Swiss to vote on ban for speculation in agricultural commods


* Left-wing party pushes for change to constitution

* Political scrutiny of commodities sector rising

* Industry body GTSA says proposal is misguided

By Emma Farge

GENEVA, Oct 1 (Reuters) - Switzerland is obliged to hold avote on banning speculation in agricultural commodities after aleft wing political initiative gained enough signatures to forceit to under Swiss law.

The timing of the national vote is not clear and is pendingofficial guidance from the government. Under the Swiss system,parliament can propose alternative legislation which istypically more moderate and also subject to a national vote.

The sector is worth $20 billion to Switzerland, which haswelcomed the world's top trading companies and manyinternational banks to its cantons, but it is unclear how much apopular reaction can rein them in.

German banks like Commerzbank and DekaBank have already cut investment in agriculture afterpressure from non-governmental organisations. Rothschild, whichhas a wealth management business in Switzerland, said it waspulling out of livestock and soft commodities.

Those in the industry played down any possible impact, sayingthe trade was too international to suffer, and the maincommodities-trading exchanges are not Swiss.

Switzerland'a Young Socialist party, which launched theproposal last year, said it had collected more than the 100,000signatures required in Switzerland for a vote to change theconstitution.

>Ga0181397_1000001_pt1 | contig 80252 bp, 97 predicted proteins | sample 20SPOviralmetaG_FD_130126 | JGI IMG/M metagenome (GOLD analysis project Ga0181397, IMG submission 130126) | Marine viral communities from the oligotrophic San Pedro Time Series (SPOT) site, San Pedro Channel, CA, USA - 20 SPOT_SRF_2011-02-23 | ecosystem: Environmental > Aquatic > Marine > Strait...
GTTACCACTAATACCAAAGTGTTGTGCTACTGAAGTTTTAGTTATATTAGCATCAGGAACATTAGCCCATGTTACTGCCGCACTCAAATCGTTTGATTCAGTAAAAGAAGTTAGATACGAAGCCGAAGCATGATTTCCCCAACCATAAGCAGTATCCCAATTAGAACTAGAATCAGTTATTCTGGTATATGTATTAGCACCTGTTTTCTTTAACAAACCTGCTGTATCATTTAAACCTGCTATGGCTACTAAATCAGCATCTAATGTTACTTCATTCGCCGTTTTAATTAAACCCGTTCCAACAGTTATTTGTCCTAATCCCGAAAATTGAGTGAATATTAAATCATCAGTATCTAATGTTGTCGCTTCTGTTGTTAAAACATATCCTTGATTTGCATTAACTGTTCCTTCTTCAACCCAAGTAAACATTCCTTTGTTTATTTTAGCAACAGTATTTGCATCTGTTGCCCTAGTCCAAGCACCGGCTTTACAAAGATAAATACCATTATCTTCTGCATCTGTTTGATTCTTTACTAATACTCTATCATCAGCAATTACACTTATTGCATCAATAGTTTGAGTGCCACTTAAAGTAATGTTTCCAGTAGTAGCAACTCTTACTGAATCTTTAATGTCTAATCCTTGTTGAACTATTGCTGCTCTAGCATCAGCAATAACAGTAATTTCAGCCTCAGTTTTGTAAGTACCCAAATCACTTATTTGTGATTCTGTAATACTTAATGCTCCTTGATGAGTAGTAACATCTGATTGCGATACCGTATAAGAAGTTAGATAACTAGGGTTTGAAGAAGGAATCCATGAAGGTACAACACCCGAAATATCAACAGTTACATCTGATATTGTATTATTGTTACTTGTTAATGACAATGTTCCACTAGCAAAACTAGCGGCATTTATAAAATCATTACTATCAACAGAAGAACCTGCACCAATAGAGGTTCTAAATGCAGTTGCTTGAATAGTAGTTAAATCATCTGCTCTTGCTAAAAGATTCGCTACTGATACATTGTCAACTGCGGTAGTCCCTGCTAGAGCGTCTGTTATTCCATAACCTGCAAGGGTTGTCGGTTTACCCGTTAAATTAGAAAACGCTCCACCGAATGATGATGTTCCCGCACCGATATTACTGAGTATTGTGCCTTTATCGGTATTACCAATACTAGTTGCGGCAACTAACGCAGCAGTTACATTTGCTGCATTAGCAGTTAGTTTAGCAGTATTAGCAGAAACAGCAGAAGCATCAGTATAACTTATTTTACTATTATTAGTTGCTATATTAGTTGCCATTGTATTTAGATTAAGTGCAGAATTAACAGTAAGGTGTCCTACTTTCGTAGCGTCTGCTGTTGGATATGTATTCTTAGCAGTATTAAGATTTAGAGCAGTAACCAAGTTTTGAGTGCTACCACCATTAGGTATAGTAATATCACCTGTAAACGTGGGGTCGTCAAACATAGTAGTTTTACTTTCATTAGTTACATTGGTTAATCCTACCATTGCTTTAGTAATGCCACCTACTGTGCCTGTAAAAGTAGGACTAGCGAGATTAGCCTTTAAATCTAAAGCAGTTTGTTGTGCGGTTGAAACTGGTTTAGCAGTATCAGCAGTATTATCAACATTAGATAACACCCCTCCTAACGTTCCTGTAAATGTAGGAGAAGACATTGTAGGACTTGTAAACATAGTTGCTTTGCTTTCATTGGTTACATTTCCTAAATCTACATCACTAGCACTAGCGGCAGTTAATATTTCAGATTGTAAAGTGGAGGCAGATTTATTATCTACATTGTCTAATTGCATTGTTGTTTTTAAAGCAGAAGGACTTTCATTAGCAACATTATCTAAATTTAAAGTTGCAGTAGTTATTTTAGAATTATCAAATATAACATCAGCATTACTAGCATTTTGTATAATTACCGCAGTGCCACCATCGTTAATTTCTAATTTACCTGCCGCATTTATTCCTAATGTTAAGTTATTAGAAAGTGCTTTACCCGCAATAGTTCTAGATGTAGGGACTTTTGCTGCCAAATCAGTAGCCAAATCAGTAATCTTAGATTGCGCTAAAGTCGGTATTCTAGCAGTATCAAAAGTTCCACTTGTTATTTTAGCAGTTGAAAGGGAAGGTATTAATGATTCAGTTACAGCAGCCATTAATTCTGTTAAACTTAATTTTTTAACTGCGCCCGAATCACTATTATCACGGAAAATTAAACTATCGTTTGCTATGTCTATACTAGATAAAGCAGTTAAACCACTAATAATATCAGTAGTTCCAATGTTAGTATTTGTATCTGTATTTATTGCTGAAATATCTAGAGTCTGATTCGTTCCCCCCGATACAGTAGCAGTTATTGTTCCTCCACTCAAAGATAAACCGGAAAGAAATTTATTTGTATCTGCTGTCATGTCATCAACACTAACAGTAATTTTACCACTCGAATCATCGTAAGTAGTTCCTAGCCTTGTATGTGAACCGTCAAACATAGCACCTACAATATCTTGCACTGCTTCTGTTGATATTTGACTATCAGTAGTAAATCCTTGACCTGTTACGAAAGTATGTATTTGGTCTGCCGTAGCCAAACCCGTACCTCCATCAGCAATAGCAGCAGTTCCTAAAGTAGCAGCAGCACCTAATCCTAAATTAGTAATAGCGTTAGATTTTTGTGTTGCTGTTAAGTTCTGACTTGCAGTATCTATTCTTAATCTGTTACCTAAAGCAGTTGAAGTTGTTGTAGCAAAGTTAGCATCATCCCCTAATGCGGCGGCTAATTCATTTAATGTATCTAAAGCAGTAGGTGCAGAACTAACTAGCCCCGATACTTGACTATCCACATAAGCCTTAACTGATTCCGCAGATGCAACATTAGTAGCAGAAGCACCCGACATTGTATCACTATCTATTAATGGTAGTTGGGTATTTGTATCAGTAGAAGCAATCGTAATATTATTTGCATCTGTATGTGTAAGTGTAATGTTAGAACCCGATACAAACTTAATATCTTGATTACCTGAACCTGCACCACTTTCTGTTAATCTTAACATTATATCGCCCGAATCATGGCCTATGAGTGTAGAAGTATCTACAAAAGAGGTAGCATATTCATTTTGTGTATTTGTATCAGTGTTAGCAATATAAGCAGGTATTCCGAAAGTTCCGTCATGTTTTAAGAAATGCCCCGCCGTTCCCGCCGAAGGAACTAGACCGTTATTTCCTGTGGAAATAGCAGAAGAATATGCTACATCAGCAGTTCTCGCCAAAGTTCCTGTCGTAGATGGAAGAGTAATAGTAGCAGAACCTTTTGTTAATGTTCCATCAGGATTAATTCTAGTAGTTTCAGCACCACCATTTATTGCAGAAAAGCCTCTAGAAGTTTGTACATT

The exact size of investment in agricultural commoditiesfrom wealth management hub Switzerland is unclear although theproposal, entitled "No Speculation on Food Commodities", wouldaffect companies with a subsidiary in Switzerland, even if theirheadquarters are elsewhere, according to the proposal.

It would also apply to firms investing in agriculturalcommodities for themselves or on behalf of clients, it showed.

"We're concerned that prices are moving based on factorsthat have nothing to do with the real market," David Roth, headof the Young Socialist Party, said on Tuesday.


The Swiss direct democratic system usually has severalnational referendums a year, meaning that public ire can betranslated into strong action.

Some see the proposal's success as the latest indication ofSwitzerland's growing disquiet about it commodities sector whichthey say is not subject to enough national regulation.

"The collection of 130,000 signatures in less than a yearshows clearly the growing unease of Swiss citizens over businesspractices in the financial and the commodity sector," saidOliver Classen of Swiss NGO Berne Declaration which campaignsfor greater oversight.

Swiss government records show that politicians havesubmitted more than twenty parliamentary requests on thecommodities sector since the start of last year on topicsranging from oil-related corruption scandals in Nigeria to taxplanning for commodity traders.

Stephane Graber, secretary general of industry body theGeneva Trading and Shipping Association, said that he did notexpect the latest proposal on food speculation to have muchimpact on Swiss companies.

"We don't see this as really changing anything since theagricultural exchanges are not here in Switzerland," he said atan industry conference last week.

"It's political and done without a good understanding of thefunctioning of the markets," he added.

Switzerland's Cabinet is also considering a motion for a lawon transparency rules that would go beyond those in the U.S. andEU by explicitly targeting unlisted trading houses for the firsttime.

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